Tips for Communicating a Generative AI Plan to Leadership

What's your plan for using generative AI? That's the question many executives are asking customer service and support leaders. These leaders are facing inflated expectations regarding the ease of deploying genAI, and executives are anxious to put the technology in front of customers.

However, leaders should take a measured approach due to the risks associated with erroneous information, intellectual property, copyright, and regulations. Besides weighing these risks, they will need to articulate the use cases, benefits, and risks of genAI, ultimately leading to juggling several communications around the technology at once.

The strategy itself should focus on gaining immediate improvements to agent productivity. Service interactions can be make-or-break moments for customers, and rushing to deliver a genAI-powered chatbot that could hurt customer relationships is a mistake. For most organizations, a better approach is to do the following:

  • Prioritize use cases.
  • Rely on vendors to shoulder the bulk of risk associated with developing solutions.
  • Build a strategic roadmap that progresses from internal use cases to customer-facing ones.

This approach allows for a strategy that builds expertise with the technology, controls costs, and reinvests gains into other initiatives. But when it comes to communicating this strategy, customer service and support leaders must take a nuanced, multi-step approach to position it correctly to executives.

Establish Context and Credibility.

Given the hype surrounding genAI, it is critical to quickly establish credibility and set the context for the discussion. First, customer service and support leaders must take the time to understand key terms and become familiar with the basic enterprise use cases (such as content generation or real-time translation) and risks for genAI.

That knowledge can help demonstrate expertise and clearly show how this technology will support objectives. Further context can be set by framing the discussion around department and organizational goals, emphasizing the opportunity to gain efficiency by increasing agent productivity. Customer service and support leaders can also stress the nascent nature of this technology and show that internal-facing use cases are the most feasible in the near term.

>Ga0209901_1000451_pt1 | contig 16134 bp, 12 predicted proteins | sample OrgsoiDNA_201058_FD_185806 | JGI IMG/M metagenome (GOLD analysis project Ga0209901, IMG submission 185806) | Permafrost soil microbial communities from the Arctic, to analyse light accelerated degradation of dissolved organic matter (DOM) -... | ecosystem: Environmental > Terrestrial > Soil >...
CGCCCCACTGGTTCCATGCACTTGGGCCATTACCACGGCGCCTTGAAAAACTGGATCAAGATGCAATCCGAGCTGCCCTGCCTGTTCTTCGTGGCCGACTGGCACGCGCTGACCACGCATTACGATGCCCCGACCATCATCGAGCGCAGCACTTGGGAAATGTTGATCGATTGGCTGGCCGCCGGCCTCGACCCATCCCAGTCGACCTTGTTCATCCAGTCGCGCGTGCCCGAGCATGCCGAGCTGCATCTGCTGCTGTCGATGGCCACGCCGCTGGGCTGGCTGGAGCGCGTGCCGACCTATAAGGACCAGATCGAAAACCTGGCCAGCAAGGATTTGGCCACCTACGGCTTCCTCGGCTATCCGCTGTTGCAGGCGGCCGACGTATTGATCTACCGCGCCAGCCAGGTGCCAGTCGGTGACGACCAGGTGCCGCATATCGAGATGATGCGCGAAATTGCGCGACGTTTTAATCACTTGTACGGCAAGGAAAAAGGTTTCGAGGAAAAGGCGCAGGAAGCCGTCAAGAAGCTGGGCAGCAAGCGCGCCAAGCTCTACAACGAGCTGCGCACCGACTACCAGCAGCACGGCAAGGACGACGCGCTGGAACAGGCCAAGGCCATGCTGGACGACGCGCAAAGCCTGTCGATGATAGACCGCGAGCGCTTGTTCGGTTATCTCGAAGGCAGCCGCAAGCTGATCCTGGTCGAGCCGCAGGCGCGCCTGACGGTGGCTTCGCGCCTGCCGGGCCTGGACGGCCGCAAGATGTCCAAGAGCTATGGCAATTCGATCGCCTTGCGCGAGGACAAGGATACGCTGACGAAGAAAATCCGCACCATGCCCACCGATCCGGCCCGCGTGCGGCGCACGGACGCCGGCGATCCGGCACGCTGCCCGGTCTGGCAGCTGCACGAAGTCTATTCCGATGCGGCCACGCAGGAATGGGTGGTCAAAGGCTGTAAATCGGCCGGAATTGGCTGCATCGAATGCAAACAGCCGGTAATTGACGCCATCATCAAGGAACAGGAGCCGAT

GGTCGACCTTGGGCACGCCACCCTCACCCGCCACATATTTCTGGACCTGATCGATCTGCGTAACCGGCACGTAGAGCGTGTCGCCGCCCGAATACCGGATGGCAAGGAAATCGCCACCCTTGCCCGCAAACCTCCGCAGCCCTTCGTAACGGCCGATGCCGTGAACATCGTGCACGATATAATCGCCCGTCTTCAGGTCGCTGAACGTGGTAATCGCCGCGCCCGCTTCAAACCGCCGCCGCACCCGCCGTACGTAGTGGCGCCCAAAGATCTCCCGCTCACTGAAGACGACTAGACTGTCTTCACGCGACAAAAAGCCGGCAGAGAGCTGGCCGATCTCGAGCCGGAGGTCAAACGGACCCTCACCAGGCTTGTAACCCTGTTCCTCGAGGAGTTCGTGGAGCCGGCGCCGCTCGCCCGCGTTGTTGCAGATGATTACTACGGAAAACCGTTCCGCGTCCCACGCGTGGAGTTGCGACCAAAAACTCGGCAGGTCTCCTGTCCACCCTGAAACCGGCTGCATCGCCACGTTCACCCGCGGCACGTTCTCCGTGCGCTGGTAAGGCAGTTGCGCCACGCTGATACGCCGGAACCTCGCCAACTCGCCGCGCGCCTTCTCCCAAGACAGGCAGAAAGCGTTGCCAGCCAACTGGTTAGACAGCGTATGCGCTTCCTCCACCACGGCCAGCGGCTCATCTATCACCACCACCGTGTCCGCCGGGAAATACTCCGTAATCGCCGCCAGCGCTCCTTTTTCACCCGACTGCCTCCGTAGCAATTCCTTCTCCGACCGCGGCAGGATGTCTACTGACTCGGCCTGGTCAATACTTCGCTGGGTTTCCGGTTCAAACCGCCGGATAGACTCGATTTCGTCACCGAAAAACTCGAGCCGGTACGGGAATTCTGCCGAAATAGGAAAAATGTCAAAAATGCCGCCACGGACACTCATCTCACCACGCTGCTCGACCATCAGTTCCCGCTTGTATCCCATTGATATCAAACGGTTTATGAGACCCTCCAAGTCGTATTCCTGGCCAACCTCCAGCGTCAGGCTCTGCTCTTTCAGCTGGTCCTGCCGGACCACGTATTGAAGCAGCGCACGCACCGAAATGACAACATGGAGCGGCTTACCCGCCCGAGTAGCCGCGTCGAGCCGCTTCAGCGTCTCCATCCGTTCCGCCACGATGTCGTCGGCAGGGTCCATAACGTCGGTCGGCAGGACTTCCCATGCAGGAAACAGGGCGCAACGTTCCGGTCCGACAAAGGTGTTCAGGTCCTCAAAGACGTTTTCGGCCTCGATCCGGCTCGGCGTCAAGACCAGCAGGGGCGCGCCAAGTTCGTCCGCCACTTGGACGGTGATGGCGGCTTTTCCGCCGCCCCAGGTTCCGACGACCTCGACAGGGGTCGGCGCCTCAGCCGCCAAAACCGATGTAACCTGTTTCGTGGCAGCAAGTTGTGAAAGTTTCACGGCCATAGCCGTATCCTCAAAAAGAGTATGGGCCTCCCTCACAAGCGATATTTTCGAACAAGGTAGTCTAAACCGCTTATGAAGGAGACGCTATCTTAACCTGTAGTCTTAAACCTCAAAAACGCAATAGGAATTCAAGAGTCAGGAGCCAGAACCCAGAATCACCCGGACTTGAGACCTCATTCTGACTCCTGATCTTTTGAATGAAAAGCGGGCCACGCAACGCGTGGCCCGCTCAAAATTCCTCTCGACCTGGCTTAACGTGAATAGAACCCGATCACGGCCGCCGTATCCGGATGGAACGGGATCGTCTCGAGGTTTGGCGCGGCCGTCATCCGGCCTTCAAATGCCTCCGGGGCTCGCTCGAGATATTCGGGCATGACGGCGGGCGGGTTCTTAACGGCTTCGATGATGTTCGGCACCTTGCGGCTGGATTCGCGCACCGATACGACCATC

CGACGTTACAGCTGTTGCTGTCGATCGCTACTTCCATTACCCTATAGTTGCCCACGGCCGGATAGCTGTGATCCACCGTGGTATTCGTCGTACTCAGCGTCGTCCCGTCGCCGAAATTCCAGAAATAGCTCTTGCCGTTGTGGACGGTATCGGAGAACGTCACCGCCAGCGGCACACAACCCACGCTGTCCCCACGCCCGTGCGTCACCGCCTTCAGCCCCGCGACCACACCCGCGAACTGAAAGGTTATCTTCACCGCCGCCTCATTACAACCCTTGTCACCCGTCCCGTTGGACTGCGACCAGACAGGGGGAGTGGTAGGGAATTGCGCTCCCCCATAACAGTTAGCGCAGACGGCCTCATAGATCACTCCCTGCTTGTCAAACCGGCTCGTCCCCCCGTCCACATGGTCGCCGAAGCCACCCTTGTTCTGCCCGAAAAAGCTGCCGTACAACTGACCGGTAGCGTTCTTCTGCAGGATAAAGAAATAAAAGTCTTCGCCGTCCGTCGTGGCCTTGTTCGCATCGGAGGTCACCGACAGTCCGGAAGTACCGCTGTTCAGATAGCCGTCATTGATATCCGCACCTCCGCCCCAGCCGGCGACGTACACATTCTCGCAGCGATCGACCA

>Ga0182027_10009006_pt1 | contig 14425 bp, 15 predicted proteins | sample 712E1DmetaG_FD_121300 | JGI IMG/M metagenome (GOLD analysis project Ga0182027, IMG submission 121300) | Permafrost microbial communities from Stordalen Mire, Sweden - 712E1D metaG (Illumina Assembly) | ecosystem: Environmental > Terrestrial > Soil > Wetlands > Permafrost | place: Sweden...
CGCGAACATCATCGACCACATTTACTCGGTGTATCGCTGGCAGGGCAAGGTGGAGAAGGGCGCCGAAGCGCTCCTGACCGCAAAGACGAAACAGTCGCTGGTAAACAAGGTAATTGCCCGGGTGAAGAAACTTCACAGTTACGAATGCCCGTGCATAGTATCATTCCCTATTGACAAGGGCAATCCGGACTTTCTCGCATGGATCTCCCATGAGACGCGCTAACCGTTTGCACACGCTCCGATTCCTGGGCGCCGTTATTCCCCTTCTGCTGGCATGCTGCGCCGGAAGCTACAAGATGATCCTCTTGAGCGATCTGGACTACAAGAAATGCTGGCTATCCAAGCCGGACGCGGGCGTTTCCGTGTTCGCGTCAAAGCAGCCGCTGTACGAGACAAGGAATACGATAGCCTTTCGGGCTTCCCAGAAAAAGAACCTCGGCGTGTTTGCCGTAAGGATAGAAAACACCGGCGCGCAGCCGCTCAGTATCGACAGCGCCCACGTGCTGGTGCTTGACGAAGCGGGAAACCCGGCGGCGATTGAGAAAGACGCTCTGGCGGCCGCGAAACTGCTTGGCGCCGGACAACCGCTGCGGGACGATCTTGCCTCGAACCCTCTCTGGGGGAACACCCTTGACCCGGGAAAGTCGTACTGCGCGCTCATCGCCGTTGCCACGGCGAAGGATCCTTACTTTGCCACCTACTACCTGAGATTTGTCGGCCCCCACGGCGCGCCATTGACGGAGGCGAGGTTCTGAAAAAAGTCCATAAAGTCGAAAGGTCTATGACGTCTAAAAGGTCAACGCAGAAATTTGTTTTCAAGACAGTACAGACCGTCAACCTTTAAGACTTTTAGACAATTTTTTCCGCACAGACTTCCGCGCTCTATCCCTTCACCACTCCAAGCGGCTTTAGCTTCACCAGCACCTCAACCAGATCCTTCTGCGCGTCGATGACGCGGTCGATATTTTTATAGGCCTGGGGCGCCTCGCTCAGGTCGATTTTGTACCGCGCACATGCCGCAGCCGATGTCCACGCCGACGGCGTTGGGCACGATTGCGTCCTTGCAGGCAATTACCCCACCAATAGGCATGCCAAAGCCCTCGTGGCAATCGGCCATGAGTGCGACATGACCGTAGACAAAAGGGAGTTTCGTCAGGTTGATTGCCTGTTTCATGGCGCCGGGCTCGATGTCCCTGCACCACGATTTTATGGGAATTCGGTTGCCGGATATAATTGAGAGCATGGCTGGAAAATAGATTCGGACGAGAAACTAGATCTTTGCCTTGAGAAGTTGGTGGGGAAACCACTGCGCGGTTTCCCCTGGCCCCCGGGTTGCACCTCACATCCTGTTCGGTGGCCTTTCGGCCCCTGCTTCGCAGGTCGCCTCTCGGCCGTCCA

Focus on Internal Use Cases.

Executives might push for a customer-facing solution, such as a genAI chatbot. However, building these types of solutions is a time-consuming, expensive, and risky endeavor. Instead, begin by deploying agent-facing use cases that ensure output from a model is validated by employees. This approach is grounded in the reality of the technology rather than the hype. GenAI, especially when leveraged through a public large language model, is not currently appropriate for customer-facing use cases. However, the technology is poised to make agents more productive by automating low-value tasks, enabling the agent to focus on the interaction with the customer.

Rationalize the Strategy.

Customer service and support leaders must include data to back up their argument around how to use genAI. This includes providing data to support the cited benefits and illustrating the potential cost of inaction. Leaders can then describe a future state where employees have simple, secure access to this technology. Leaders can use a new agent workflow (Figure 1) where genAI works as a technology teammate, offloading less-valuable work from the agent.

Figure 1: How Generative AI Can Augment Agent Workflows

Present the Roadmap.

A roadmap helps explain how to turn ideas into reality. Vendors are investing substantially in this technology, so first consider which features might be available to leverage. Customer service and support leaders should generally outline the data requirements, sophistication, cost, and risk in chronological order from near-term projects to projects expected to roll out within 18-24 months (Figure 2).

Figure 2: Example Generative AI Roadmap for Service and Support.

This roadmap progresses as follows:

  1. Experiment with public models and vendor capabilities. Customer service and support leaders must ensure that confidential information is not being shared.
  2. Pursue case summarization, as it requires little customization and can have immediate payoff for agents.
  3. Further reduce after-call work by automatically tagging cases and survey verbatims.
  4. Use prompt engineering to get consistent answers from the model and use them to generate knowledge base article drafts.
  5. Once confident in the results, integrate the technology into agent workflows and have it suggest answers to cases or live chats.
  6. Finally, when the model produces consistent, accurate results for agents, consider customer-facing use cases.

By focusing first on reducing after-call work for agents, customer service and support leaders can gain significant productivity improvements while gaining credibility and experience. If customer service and support leaders can focus on these four key areas of communicating a genAI plan, executive buy-in and implementation should soon follow.

Patrick Quinlan is a senior director analyst in Gartner's Customer Service & Support Practice.